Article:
Genetic engineering of human T cells with plasmid DNA has been investigated for the treatment of B-cell leukemia and lymphoma.24-26  However, there were several limitations of this approach: (1) the T cells required activation prior to gene transfer; (2) random integration after electroporation was of low efficiency; (3) coexpressed drug resistance genes in T cells are immunogenic and thus their efficacy for in vivo applications is unknown; and (4) this procedure requires at least 1.5 months and is labor intensive.

The Sleeping Beauty (SB) transposon system recently has been used as a promising tool for high-level, persistent transgene expression that can be delivered in a nonviral plasmid form.27-29 SB is a synthetic DNA transposon of the Tc1/mariner superfamily that was “reawakened” by Hackett and colleagues through molecular reconstruction and mediates DNA transfer via a “cut-and-paste” mechanism.27 SB transposase mediates transposition by recognition of the short inverted/direct repeat (IR/DR) sequences of the transposon, resulting in the excision of the transposon and insertion into a TA-dinucleotide sequence in chromosomal DNA. The SB transposase has an N-terminal DNA-binding domain, a nuclear localization signal, and a C-terminal catalytic domain that is characterized by the DDE motif (containing 2 invariable aspartic acid residues and a glutamic acid residue) and is responsible for excision and subsequent integration of transposon DNA.27-29  The SB transposase can be introduced by expression of a transposase-encoding DNA molecule either on the same DNA molecule as the one containing the SB transposon (cis delivery) or on a separate DNA molecule (trans delivery). SB transposons have been shown to mediate transposition and long-term expression in a wide range of vertebrate cells and tissues, including cultured mammalian cells,27,30,31  mouse liver and lung tissues,32,33  mouse embryonic stem cells,34  and in mammalian germ-line transgenesis and insertional mutagenesis.35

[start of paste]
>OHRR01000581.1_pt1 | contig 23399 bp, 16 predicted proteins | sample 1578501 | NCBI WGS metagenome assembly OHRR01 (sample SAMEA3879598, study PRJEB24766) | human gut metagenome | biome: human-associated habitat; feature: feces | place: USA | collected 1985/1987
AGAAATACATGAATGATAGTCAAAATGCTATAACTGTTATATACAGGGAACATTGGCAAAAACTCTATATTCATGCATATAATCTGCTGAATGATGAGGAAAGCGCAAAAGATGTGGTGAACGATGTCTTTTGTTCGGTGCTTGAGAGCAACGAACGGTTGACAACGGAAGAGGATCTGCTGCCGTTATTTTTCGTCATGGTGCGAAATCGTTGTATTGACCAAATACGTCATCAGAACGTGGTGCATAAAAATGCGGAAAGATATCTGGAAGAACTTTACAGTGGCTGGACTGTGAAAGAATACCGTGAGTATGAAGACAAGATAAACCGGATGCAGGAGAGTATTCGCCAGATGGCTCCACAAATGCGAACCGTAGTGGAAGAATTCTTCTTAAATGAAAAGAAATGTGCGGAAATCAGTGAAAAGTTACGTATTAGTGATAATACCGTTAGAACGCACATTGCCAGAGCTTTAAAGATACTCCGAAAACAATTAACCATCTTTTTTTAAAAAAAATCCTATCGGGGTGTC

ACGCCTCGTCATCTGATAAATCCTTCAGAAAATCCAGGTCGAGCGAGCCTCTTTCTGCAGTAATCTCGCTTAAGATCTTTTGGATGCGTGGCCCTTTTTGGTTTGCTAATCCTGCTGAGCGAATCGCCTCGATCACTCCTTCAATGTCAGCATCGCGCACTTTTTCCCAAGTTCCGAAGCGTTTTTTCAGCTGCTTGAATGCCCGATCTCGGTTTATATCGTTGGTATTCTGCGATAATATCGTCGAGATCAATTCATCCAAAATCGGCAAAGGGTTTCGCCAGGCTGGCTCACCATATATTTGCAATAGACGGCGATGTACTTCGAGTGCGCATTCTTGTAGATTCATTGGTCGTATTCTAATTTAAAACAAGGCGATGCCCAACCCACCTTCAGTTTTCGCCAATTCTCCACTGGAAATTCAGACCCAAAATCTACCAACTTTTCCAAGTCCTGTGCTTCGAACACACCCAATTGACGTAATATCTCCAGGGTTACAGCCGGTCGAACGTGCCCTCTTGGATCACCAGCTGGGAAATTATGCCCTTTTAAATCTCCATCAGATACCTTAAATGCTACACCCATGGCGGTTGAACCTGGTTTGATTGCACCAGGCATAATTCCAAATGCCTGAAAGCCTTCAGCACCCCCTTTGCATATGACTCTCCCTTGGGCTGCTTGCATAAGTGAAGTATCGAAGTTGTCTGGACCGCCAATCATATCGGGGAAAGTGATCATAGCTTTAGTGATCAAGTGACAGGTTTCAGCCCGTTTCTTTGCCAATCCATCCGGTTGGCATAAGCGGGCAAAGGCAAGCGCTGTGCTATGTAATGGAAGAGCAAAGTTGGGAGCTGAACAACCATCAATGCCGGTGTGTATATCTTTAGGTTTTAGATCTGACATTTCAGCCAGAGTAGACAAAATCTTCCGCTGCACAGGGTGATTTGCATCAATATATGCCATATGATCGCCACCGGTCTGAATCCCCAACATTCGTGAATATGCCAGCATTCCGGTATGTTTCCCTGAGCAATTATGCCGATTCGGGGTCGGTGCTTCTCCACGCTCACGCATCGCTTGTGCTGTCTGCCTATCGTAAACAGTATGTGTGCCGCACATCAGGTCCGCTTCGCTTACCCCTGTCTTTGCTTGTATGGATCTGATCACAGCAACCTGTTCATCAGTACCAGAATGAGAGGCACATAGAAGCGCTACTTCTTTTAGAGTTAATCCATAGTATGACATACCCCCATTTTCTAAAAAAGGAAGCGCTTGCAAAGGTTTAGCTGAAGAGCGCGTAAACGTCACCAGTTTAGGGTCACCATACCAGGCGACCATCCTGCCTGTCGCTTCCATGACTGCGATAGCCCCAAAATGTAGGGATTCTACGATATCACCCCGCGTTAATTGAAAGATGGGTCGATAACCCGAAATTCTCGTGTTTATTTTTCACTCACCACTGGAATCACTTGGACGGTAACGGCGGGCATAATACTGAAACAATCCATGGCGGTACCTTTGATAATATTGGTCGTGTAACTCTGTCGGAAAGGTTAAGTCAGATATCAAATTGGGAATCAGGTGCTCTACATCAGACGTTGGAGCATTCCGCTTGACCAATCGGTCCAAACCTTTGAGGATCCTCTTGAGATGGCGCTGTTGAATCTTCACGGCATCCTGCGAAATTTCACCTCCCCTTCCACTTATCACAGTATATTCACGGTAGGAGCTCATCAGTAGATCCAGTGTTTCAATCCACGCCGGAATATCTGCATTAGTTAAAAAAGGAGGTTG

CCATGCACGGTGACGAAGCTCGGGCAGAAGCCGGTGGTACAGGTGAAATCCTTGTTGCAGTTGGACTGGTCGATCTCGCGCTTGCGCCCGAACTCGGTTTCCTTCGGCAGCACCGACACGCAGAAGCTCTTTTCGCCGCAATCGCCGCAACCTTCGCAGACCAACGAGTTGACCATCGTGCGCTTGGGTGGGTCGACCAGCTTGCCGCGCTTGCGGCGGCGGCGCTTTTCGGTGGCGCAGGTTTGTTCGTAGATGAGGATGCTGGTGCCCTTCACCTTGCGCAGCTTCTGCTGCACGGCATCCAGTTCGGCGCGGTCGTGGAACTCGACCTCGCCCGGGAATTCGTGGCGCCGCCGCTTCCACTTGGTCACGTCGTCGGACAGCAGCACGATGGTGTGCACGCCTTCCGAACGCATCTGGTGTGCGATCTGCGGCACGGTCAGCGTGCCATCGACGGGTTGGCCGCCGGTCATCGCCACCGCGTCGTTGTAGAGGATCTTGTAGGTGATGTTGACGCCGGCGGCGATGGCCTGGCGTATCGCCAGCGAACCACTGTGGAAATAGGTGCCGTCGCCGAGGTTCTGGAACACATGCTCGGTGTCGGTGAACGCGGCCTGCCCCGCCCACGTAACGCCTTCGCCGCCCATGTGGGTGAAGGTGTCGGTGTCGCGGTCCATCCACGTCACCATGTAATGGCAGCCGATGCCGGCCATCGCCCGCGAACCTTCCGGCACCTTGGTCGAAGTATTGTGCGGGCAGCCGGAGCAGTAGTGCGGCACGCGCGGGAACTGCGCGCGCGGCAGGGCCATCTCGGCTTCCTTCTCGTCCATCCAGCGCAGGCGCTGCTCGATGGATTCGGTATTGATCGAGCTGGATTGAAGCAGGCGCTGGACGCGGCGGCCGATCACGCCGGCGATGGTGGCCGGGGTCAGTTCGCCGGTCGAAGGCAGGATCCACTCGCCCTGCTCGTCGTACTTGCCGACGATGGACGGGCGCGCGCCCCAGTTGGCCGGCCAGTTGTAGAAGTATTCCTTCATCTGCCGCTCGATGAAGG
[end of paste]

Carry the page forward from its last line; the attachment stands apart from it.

Because of SB's capability to bring about stable DNA-mediated gene transfer into a variety of cells and tissues, there has been considerable interest in its potential use in gene therapy applications. However, up to this point, the use of SB for stable gene transfer and expression in primary human cell populations has not been demonstrated. Here we demonstrate that the SB transposon system can effectively mediate stable gene transfer in primary human T cells. These results demonstrate that the SB transposon system represents a viable approach to accomplishing nonviral, DNA-mediated gene transfer in primary human T cells and have implications for experimental and therapeutic application of this approach in these and other primary human cellular gene transfer targets.

Materials and methods

SB transposons and transposase-encoding plasmids